21 March 2019 – Kosovo-Serbia Policy Advocacy Group together with the I4PA Institute organized “The Achievements of the Kosovo-Serbia Technical Dialogue” workshop with participants from the civil society and youth from the municipality of Lipjan/Lipljan, funded by the European Union and the Norwegian Embassy in Prishtina/Pristina. Representatives of the Youth Assembly of Lipjan, Lipjan Youth Action Council and youth from Lipjan/Lipljan discussed the Kosovo-Serbia dialogue process and the benefits of the agreements reached during the process.
Dea Gecaj, Executive Director I4PA Institute during her opening remarks noted that “we believe today’s workshop will be an additional tool in engaging the civil society as an important state-building process. Together, we will exchange views on both the topic of the discussion and the possibility of engaging the civil society in the entire process of dialogue between Kosovo and Serbia.”
Donika Emini, a researcher at the Kosovar Center for Security Studies, presented an overview of the Kosovo-Serbia technical dialogue and the agreements reached during this process since 2011. Together with the participants Ms. Emini discussed the main challenges of the dialogue process as well as the challenges in implementing the agreements. Ms. Emini highlighted the important role of the media in informing the public. She added that “The youth provided us with interesting information about their understanding on the Kosovo-Serbia dialogue process, and they are mainly informed by the media. It is clear that there is a lack of information from youth for this process. “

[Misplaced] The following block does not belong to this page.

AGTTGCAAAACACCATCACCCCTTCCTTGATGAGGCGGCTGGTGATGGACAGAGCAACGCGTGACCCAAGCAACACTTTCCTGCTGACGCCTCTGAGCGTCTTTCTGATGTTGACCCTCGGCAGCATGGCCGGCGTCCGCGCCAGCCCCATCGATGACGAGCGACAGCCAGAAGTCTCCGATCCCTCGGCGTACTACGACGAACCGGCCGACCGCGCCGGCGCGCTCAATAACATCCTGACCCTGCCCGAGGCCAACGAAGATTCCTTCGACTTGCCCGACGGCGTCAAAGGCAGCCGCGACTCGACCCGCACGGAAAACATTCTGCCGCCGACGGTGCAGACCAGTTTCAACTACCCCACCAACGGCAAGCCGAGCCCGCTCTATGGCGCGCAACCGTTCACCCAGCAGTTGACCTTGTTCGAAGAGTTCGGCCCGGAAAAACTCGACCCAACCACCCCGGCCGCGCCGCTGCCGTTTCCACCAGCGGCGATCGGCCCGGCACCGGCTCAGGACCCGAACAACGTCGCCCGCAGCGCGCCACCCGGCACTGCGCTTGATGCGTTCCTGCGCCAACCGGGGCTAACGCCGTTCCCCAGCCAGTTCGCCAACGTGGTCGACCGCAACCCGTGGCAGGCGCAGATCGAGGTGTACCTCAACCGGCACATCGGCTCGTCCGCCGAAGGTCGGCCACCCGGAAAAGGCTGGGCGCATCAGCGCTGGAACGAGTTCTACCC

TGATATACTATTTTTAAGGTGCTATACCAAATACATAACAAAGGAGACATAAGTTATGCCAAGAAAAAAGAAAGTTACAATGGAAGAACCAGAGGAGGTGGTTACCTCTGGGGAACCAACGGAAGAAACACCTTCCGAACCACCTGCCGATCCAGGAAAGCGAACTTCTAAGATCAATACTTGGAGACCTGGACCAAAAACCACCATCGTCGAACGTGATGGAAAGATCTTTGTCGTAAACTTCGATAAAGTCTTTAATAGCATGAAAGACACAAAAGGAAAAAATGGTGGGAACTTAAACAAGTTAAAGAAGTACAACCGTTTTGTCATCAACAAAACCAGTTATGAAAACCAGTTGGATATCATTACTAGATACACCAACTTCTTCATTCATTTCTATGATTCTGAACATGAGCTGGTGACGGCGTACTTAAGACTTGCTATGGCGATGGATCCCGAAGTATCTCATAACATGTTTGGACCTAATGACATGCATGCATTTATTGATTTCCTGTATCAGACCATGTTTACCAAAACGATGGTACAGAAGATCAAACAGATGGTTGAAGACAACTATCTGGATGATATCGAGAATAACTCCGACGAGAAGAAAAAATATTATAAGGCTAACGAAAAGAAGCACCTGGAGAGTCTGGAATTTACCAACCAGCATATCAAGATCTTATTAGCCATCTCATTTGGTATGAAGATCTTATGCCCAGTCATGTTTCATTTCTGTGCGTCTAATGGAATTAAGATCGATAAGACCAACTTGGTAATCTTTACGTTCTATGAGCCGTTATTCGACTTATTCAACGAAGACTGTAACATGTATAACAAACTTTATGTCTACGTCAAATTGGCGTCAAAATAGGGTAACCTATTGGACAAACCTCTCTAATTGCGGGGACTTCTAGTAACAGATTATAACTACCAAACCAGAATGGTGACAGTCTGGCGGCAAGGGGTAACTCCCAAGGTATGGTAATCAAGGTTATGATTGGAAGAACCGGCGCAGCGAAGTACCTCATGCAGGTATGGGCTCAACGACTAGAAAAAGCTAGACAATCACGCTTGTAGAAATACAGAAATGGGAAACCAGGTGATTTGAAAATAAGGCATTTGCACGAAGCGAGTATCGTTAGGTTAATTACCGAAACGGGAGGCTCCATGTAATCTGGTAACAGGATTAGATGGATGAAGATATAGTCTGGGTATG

Meanwhile, Mimoza Telaku from the Balkans Group presented the benefits of the Kosovo-Serbia technical dialogue based on specific agreements. Ms. Telaku mentioned that the main purpose of the technical dialogue is focused on improving the lives of citizens, highlighting the Freedom of Movement Agreement, the Judiciary Agreement, the Telecommunication Agreement, the Energy Agreement, the Diploma Agreement, etc. Ms. Telaku added that “The technical dialogue agreements, for how much they have been implemented, have brought direct benefits to the citizens, especially in the free movement of people.”
Participants of civil society and youth from Lipjan/Lipljan mentioned that Freedom of Movement Agreement is one of the agreements from which the citizens have benefited the most. This agreement offered the possibility to Kosovo citizens to travel to Europe through Serbia, and as result to have better and faster access to European countries.
On the other hand, the participants expressed interest in implementing the agreement on the recognition of university diplomas that have a direct impact in their lives. The youth also expressed interest in integrating education of all ethnicities in Kosovo into an integrated education system.
Another important point highlighted by the participants was the participation of citizens in the dialogue process. They expressed the necessity of involving citizens in such an important process because the agreements reached during this process have a direct impact on the citizens.
The workshop is part of the activities of the “Promoting and Communicating Benefits of the EU-Mediated Kosovo-Serbia Dialogue” project. The project is funded by the European Union and the Norwegian Ministry of Foreign Affairs.
The Kosovo Serbia Policy Advocacy Group was established in early 2018, as a tool to challenge the narratives at the society level and help policymakers to make the agreements in a more transparent manner. The Consortium is comprised of eight likeminded NGOs: Balkans Policy Research Group (BPRG), Democracy for Development Institute (D4D), Kosovar Centre for Security Studies (KCSS) and NGO AKTIV from Kosovo, and Belgrade Fund for Political Excellence (BFPE), Belgrade Centre for Security Policy (BCSP), European Movement in Serbia (EMinS) and Lawyers Committee for Human Rights (YUCOM) from Serbia.
This workshop was organised with the assistance of the European Union. The contents of are the sole responsibility of Kosovo-Serbia Policy Advocacy Group Consortium and can in no way be taken to reflect the views of the European Union.